B.C. Ferries MV Klitsa slides out of Brentwood Bay with a full load of passengers enroute to Mill Bay. (File)

An upstart ferry company might be a Malahat alternative

A new ferry service might alleviate Malahat congestion.

Dogwood Ferries is a new operation, wanting to run a ferry between Pat Bay and Cowichan Bay via a potential new terminal in North Saanich near the Victoria International Airport.

CEO Dylan Hildebrand, a resident of Maple Bay, said the ferry is meant to connect the Saanich-area with the Cowichan area and its surroundings, and make travel times more predictable. He said with growth in the Victoria-area and the West Shore, the Saanich Peninsula and Cowichan areas are slowly being cut off by congestion.

“We’re becoming two islands; we just can’t get there from here, and we don’t believe the highway infrastructure will ever catch up to the growth we’re experiencing,” said Hildebrand.

Negotiations with various parties are ongoing.

He, along with partners Trevor Small and Jessica Castle, have experience with battery-powered vessels and operate a marine consulting company. He said the plan is to start in 2020 with a car/passenger ferry, with the hope of shifting the ratio to favour passengers over cars as time goes on. Eventually, an electric boat is the goal.

Hildebrand and his partners have been working seriously on the proposal for the last six months, starting with the idea of a passenger-only ferry. Although they like the idea, they found public transportation wouldn’t be ready in time. A car/passenger ferry was deemed more practical, but more costly, but he said they can shift gradually to increase the number of walk-on passengers versus cars.

The route would take about 45 minutes, and the plan would be to run it back and forth from early in the morning until well after dinner time.

The ferry would travel through the territorial waters of the Tseycum and Cowichan Tribes, so negotiations are ongoing there as well. The company says they have signed a Letter of Friendship with the Tseycum, and hope to mostly employ people from the First Nation.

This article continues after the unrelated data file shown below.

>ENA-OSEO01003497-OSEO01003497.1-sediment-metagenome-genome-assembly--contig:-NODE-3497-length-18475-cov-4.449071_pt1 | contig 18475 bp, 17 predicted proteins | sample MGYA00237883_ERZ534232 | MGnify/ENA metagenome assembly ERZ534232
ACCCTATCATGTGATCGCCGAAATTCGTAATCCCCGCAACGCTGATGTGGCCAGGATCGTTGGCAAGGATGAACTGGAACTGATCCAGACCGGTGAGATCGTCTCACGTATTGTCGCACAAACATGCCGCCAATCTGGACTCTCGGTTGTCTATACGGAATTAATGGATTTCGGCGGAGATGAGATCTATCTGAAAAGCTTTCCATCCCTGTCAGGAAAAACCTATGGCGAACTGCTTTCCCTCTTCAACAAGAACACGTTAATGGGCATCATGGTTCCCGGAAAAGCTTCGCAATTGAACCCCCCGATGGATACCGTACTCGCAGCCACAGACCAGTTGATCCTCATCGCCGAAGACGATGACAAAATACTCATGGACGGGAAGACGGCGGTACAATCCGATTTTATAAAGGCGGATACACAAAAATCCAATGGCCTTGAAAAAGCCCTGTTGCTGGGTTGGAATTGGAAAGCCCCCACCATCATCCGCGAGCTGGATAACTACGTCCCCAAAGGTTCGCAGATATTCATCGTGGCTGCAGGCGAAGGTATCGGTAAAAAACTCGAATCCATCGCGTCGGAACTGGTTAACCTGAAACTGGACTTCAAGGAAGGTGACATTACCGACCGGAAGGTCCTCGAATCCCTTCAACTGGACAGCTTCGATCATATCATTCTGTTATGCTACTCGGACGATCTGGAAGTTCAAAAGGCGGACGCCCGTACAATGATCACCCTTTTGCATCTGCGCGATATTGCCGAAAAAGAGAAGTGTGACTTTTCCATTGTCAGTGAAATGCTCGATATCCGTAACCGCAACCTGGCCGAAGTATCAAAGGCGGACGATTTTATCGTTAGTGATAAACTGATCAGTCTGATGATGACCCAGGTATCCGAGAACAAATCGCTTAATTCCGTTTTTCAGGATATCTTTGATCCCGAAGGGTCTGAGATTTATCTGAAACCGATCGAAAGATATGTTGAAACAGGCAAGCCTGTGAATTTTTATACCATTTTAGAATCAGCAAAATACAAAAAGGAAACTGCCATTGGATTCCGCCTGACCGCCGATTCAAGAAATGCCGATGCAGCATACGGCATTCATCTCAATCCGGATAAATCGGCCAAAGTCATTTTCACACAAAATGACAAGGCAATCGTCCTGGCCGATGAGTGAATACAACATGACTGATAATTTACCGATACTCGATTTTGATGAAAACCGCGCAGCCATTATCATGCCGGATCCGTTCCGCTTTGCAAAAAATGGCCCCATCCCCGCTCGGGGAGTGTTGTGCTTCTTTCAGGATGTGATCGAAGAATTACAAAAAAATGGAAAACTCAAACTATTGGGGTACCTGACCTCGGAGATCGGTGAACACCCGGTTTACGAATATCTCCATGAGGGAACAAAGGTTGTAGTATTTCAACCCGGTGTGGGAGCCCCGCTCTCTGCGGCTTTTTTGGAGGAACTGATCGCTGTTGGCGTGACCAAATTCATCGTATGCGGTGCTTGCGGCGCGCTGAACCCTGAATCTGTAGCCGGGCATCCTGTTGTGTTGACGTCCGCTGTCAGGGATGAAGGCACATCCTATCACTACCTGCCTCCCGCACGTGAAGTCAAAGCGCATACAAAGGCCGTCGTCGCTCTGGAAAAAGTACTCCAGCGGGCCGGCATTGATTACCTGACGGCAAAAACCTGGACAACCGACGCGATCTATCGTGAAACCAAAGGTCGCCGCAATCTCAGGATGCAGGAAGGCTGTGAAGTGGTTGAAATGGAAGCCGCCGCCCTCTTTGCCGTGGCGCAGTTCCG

“We can’t go forward and do a good job without them involved.”

Meanwhile, Central Saanich councillor Zeb King introduced a Notice of Motion for the next council meeting to ask the Minister of Transportation, Claire Trevena, to double the sailings of the existing Mill Bay-Brentwood Bay ferry.

The fate of the ferry was not always certain. In the mid-2000s, BC Ferries were considering the future of the route, and considering selling it to a private company, but only one responded with a plan. During that time, King said “every year we had basically a festival for the ferry in Verdier Park by the ferry.” “Ferry Fairies” were even there, rallying to keep the ferry.

“Even at that time, there wasn’t a good argument for getting rid of it because it’s been popular,” said King, adding it’s the second-highest volume in the fleet.

His Notice of Motion was precipitated by the accident on the Malahat on May 24, but when he saw the Premier’s suggestion that a bridge was one of several possibilities, King wanted to reinforce the transit and ferry connections. During the accident, the Route 75 bus that typically goes down Verdier had to be diverted. Central Saanich has asked Trevena and the BC Transit chair Catherine Holt if instead, BC Transit could reverse the route to travel down Marchant Road and up Verdier to prevent interruption.

Now, King wants Central Saanich to write to the province asking if they would add another ferry to the route, doubling the runs so one ferry doesn’t handle it all. The route has been running for decades, since the 1920s, and “clearly the Peninsula was much different in that era than it is now,” and “I don’t think we’ve kept up with the size to match growth in population,” said King.

“This isn’t going to solve all problems, but I think it’s one of a bunch of options that should be considered.”

The discussion to date, said King, has also missed one point: it is a connection for Indigenous communities, too.

“It’s essentially a school bus that come from the Malahat side and go to school at Tsartlip First Nation or have to return home from school. They live on the other side of the inlet but they can catch that ferry.

“It’s long past time that we consider at least a twinning,” said King.



reporter@peninsulanewsreview.com

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